One year after overturning of Roe v. Wade, future of abortion in Ohio remains uncertain

A timeline of how we got to where we are now

By: - June 28, 2023 4:45 am

Hundreds gather at a rally to support abortion rights. (Photo by Graham Stokes for the Ohio Capital Journal. Republish photo only with original story.)

In the year since Roe v. Wade was overturned, Ohio’s abortion landscape has changed dramatically — with a new amendment on the horizon.

Thousands gathered at the Ohio Statehouse on June 24, 2022 through the weekend to protest the Dobbs ruling, while others gathered in celebration.

“This Roe v. Wade decision has again been something that has reversed course on decades of precedent, sending us backward,” U.S. Rep. Shontel Brown (D-OH) told OCJ/WEWS.

Congresswoman Brown is working in D.C. to try to enshrine abortion access into law, but said right now, the important fight is on the ground in Ohio.

State Rep. Jean Schmidt (R-Loveland) has agreed, but from the other perspective.

“The time has come for Ohio to truly stand up for the rights of the unborn,” Schmidt said in bill testimony from 2022.

What is the current law in Ohio?

With Ohio’s abortion ban law on hold by a court pending litigation, abortion is legal in Ohio currently up to 22 weeks of pregnancy — or from the last menstrual period.

However, this has been a growing political fight for the past decade.


Republican lawmakers passed the six-week abortion ban, which had no rape or incest exceptions.

This was a step in the right direction for many anti-abortion advocates. But some, like Austin Beigel, want it to go further.

“We are looking for the full abolition of abortion legally to protect all human life from conception to natural death,” Beigel said.

This law was blocked by a federal judge a few months later.


When Roe fell in 2022, Ohio reinstated the six-week ban. Pro-abortion rights groups sued, and months later, a state judge indefinitely blocked the law from going into place, citing infringement of privacy.

Now, the case is set to be heard by the Ohio Supreme Court, which is GOP-led. This is what got the ACLU’s Gary Daniels and abortion rights advocates moving.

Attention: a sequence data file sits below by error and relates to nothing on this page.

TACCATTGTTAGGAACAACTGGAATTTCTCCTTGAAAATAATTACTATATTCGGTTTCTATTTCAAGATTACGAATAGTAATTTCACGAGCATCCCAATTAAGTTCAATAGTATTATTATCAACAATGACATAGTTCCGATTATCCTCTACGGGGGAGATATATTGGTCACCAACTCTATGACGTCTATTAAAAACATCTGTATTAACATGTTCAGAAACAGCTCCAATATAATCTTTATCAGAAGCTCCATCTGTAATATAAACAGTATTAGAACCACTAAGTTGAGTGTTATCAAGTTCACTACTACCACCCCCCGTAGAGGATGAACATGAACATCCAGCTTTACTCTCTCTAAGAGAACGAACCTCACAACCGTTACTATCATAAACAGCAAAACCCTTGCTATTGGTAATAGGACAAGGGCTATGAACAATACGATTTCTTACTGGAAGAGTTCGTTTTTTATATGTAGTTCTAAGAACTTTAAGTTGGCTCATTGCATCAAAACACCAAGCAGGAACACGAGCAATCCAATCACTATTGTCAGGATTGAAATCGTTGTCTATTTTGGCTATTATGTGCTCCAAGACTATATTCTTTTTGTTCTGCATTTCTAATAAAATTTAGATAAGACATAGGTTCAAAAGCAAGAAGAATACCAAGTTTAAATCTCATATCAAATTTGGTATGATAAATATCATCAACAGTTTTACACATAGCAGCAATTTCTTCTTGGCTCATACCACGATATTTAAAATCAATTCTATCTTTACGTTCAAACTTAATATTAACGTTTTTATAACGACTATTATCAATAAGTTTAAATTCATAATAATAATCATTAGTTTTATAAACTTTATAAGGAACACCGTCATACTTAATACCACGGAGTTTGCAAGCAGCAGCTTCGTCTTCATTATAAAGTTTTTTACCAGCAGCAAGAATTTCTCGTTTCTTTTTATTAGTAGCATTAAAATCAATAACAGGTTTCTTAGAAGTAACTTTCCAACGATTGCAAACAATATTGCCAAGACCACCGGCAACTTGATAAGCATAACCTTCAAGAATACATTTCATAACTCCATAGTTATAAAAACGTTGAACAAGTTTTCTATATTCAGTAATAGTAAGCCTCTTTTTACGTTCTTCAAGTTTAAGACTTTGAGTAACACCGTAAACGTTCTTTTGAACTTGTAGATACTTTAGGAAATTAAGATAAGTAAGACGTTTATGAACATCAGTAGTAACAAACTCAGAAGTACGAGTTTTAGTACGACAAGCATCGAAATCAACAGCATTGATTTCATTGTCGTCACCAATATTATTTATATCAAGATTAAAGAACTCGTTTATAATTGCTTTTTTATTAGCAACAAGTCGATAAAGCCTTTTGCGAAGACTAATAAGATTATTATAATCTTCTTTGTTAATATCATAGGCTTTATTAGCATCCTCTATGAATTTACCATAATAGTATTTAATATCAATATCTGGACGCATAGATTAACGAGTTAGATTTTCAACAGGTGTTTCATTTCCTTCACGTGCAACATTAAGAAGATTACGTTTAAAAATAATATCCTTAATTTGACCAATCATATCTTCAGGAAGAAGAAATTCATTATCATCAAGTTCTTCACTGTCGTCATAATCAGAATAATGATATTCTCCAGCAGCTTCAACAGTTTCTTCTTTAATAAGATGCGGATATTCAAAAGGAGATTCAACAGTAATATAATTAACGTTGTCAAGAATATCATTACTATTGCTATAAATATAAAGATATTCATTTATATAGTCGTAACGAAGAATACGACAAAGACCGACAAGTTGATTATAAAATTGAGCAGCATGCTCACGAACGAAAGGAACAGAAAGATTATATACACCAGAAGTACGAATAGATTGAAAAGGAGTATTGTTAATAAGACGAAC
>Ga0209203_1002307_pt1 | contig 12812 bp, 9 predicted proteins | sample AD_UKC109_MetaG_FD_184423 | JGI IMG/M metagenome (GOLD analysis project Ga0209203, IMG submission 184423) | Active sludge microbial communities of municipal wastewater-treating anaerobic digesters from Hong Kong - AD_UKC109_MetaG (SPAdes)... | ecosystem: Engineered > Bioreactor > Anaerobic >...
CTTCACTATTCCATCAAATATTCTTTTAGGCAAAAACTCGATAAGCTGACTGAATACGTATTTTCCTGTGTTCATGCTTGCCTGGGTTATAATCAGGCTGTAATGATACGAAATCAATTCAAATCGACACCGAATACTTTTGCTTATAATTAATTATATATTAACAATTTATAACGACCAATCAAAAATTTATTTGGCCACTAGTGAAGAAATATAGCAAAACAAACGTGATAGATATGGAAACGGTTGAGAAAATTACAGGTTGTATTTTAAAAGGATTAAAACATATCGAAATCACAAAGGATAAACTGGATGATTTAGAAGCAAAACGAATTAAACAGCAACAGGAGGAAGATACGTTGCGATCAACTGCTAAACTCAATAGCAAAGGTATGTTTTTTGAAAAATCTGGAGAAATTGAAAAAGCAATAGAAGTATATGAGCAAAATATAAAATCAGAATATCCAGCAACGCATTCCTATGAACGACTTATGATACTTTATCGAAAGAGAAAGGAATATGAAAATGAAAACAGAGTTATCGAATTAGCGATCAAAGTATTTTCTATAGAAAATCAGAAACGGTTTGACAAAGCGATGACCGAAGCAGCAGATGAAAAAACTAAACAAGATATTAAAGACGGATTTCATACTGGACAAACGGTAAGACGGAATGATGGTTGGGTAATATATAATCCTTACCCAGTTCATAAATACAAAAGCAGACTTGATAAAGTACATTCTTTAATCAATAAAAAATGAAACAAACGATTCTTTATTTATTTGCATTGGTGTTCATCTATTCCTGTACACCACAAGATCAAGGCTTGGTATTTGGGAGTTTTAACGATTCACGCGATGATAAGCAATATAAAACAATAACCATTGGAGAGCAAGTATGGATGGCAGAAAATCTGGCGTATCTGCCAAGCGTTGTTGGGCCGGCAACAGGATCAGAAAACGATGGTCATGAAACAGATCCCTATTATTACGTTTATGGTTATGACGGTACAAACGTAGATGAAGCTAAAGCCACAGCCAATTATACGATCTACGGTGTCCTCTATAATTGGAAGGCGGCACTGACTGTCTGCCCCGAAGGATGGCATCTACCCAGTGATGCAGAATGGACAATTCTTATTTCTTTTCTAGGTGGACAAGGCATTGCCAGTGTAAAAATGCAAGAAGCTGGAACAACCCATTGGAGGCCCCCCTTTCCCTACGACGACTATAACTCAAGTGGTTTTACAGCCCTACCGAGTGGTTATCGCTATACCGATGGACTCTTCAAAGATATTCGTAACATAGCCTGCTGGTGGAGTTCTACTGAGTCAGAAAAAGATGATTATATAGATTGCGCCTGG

“Get reproductive rights on the November ballot so that Ohioans can decide this for themselves without the help of politicians,” Daniels said.


Ohioans will likely get to choose this November if abortion should be legally protected in the state constitution. Supporters should be finishing up gathering signatures this week.

The direct language of the abortion rights amendment, and the portion that the ads focus on, states: “every individual has a right to make and carry out one’s own reproductive decisions, including but not limited to decisions on contraception, fertility treatment, continuing one’s own pregnancy, miscarriage care and abortion.”

Nearly 60% of Ohioans would support this language, according to a Scripps News/YouGov poll.

Republicans in the state had a trick up their sleeve, though. They snuck in an August election, despite banning them a few months prior, to take place on Issue 1.

Issue 1 would raise the threshold for a constitutional amendment to pass from a simple majority, or 50% plus one, to 60%.

“That 10% difference might be how we protect these babies,” Beigel said.

Issue 1 doesn’t just apply to abortion, which is why hundreds of bipartisan and nonpartisan groups are against it.

“Issue One is an attempt to silence the voice of voters in Ohio,” Rep. Brown said. “We must do everything to stop it.”

The GOP has admitted it was timed to make the abortion amendment harder to pass in November.


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This article was originally published on and is published in the Ohio Capital Journal under a content-sharing agreement. Unlike other OCJ articles, it is not available for free republication by other news outlets as it is owned by WEWS in Cleveland.



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Morgan Trau
Morgan Trau

Morgan Trau is a political reporter and multimedia journalist based out of the WEWS Columbus Bureau. A graduate of Syracuse University’s S.I. Newhouse School of Public Communications, Trau has previously worked as an investigative, political and fact-checking reporter in Grand Rapids, Mich. at WZZM-TV; a reporter and MMJ in Spokane, Wash. at KREM-TV and has interned at 60 Minutes and worked for CBS Interactive and PBS NewsHour.